Friday, November 15, 2019

Nacho Chihuahua

Nacho Chihuahua
Jim McCullough, Sr

The world of talking dog movies, no-budget shot-on-video (SOV) shelf fillers, and mockbuster rip-offs collide in the movie, Nacho Chihuahua. Wait, is it actually a movie? It only runs thirty-five minutes long, and I would hesitate to say it has an actual plot. It also has Jared Watson and Stacey Wallace performing some pretty racist accents as the dogs, Nacho and Nina. So, this not a movie you can enjoy in the traditional sense, it is far too cheap and poorly made for that. This is a movie you watch to see a complete mess unfold in front of you. In the end, you might appreciate it, should that kind of thing appeal to you.

It appeals to me.

One look at the cover and it is apparent that this movie was designed as a cheaply made talking animal movie that would hook unsuspecting parents and kids into thinking they were renting a Disney movie or at the very least something Disney-esque enough to keep the kids quiet for ninety… *checks notes*  I mean thirty-five minutes. Sure the dogs are cute and in general kids' standards are low, but I can’t imagine Nacho Chihuahua would hold even the dullest child’s attention for very long.

"Yo quiero una mejor pelicula."
Nacho Chihuahua was also created as a way to cash in on the then-popular Taco Bell dog known for saying, "¡Yo quiero Taco Bell!" Hence the atrocious faux-Mexican accents and notorious moments like Chip (or is it Nacho? The film seems confused on this issue) only eating dog food if it includes a tortilla and a jalapeno. There is also a whole mountain of white people trying to use Mexican stereotypes. There is a musical number about half-way through called, “Don’t Cry for Maria, El Nina” which is as wonderfully terrible as you can imagine. This short film simultaneously appalls and delights with its incompetence.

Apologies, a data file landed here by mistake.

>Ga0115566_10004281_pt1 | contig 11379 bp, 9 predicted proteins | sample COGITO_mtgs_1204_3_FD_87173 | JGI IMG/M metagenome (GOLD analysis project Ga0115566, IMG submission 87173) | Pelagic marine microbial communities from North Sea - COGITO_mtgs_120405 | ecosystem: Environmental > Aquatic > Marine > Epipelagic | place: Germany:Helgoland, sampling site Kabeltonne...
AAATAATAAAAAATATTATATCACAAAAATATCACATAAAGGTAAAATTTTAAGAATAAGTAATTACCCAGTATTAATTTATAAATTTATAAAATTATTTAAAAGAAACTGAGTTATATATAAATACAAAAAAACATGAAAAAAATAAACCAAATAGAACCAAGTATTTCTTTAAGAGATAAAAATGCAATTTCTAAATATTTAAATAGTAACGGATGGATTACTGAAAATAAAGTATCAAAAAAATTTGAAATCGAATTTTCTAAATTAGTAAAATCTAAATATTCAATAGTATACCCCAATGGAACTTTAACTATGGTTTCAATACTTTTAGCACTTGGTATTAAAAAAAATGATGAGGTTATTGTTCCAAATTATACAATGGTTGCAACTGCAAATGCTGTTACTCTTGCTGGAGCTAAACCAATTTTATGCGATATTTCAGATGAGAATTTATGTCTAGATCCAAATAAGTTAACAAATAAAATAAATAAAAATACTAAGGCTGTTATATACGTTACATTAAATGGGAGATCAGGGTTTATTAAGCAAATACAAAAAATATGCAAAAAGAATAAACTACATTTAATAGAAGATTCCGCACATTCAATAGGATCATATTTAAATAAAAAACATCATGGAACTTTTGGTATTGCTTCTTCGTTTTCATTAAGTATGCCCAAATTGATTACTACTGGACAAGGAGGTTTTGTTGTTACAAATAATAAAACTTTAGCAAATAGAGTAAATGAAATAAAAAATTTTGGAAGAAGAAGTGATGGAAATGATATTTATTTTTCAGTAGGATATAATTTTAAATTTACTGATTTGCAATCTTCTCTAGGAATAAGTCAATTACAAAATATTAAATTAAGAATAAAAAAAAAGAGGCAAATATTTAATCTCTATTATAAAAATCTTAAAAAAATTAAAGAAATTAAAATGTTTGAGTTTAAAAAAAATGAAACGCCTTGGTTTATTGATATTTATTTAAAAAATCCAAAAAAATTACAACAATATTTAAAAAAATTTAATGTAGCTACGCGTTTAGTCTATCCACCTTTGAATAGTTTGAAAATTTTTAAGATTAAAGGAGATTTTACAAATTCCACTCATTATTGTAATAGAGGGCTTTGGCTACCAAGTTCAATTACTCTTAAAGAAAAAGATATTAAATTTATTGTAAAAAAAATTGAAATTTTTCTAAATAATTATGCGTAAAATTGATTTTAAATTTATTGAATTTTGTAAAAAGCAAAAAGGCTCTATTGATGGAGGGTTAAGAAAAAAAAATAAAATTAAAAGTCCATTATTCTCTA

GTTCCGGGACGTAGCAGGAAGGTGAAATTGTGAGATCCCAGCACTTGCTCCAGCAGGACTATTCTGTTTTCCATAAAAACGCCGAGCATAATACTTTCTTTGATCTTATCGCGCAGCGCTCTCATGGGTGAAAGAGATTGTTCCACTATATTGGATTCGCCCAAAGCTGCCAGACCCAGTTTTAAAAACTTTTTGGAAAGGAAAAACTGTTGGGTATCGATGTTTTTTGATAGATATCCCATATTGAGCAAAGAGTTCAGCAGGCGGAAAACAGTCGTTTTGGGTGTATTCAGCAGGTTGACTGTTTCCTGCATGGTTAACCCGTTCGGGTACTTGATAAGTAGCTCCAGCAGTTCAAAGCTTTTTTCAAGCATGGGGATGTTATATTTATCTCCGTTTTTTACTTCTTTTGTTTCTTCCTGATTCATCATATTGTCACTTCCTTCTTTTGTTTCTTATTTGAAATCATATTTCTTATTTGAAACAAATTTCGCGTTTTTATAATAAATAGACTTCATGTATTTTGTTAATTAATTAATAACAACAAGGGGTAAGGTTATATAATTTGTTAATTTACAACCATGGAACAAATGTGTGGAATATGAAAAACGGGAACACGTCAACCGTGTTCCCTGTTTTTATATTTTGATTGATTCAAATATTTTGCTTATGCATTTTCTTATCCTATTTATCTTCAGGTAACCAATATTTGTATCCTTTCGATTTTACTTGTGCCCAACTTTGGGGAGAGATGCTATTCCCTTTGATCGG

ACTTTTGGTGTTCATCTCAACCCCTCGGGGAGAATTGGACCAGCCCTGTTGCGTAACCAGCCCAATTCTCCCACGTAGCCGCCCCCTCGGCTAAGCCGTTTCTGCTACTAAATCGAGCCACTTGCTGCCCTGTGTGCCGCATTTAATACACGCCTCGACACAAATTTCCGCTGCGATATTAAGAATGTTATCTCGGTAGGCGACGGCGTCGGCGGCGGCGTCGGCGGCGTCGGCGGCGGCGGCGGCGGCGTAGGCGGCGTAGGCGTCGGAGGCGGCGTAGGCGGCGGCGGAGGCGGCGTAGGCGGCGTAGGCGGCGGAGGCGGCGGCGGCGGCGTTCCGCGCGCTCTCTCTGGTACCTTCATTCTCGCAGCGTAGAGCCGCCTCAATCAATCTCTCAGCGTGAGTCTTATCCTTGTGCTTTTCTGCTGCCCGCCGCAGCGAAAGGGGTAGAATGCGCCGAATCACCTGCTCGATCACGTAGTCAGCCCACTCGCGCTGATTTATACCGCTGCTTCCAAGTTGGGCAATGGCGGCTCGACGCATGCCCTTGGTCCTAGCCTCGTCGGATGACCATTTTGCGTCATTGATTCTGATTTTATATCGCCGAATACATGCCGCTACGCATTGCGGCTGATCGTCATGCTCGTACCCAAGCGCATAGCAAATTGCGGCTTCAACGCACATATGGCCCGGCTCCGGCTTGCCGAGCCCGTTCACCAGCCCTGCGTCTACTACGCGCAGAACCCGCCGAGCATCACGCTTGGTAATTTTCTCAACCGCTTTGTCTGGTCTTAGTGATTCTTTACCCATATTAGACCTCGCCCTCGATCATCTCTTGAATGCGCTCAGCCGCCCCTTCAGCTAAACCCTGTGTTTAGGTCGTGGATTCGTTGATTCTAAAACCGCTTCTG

Speaking of incompetence, the story consists of Nacho (Chip?) desiring to go back to South of the Border, no not Mexico the country but a real (racist) theme park in South Carolina where apparently they tell kids that possums are actually giant rats and you can just grab a chihuahua out of an open box and take it home. Chip's (Nacho's?) adventures take him and his girlfriend Nina around town but ultimately the story just gives up at the thirty-one-minute mark and has both dogs find their owners, never even getting close to their destination. The whole thing just kind of ends with a shrug.

If the credits of Nacho Chihuahua are to be believed this was directed by Jim McCullough, Sr. the man responsible for Mountaintop Motel Massacre (1983), The Aurora Encounter (1986), and Video Murders (1988). Those movies are not spectacular but they are competently directed. There’s only so much you can do with two chihuahuas and a package of hotdogs to make them go where you want, but McCullough worked with what he had, resulting in a movie that at least has some recognizable images. It’s not much but Nacho Chihuahua sets the bar very low.

When the best thing in a movie is a random monkey you've got problems.
In the end, it’s fun? I think? I have an affinity for really awful talking animal movies and there is something delightful about watching this trashy attempt to cash in on larger trends flail around. There is a kind of affable hucksterism here that will be perfected in places like The Asylum, but it also retrains its homemade SOV roots.

This review wouldn't be possible without the work done over at So give it a look and you should definitely pick up your copy.

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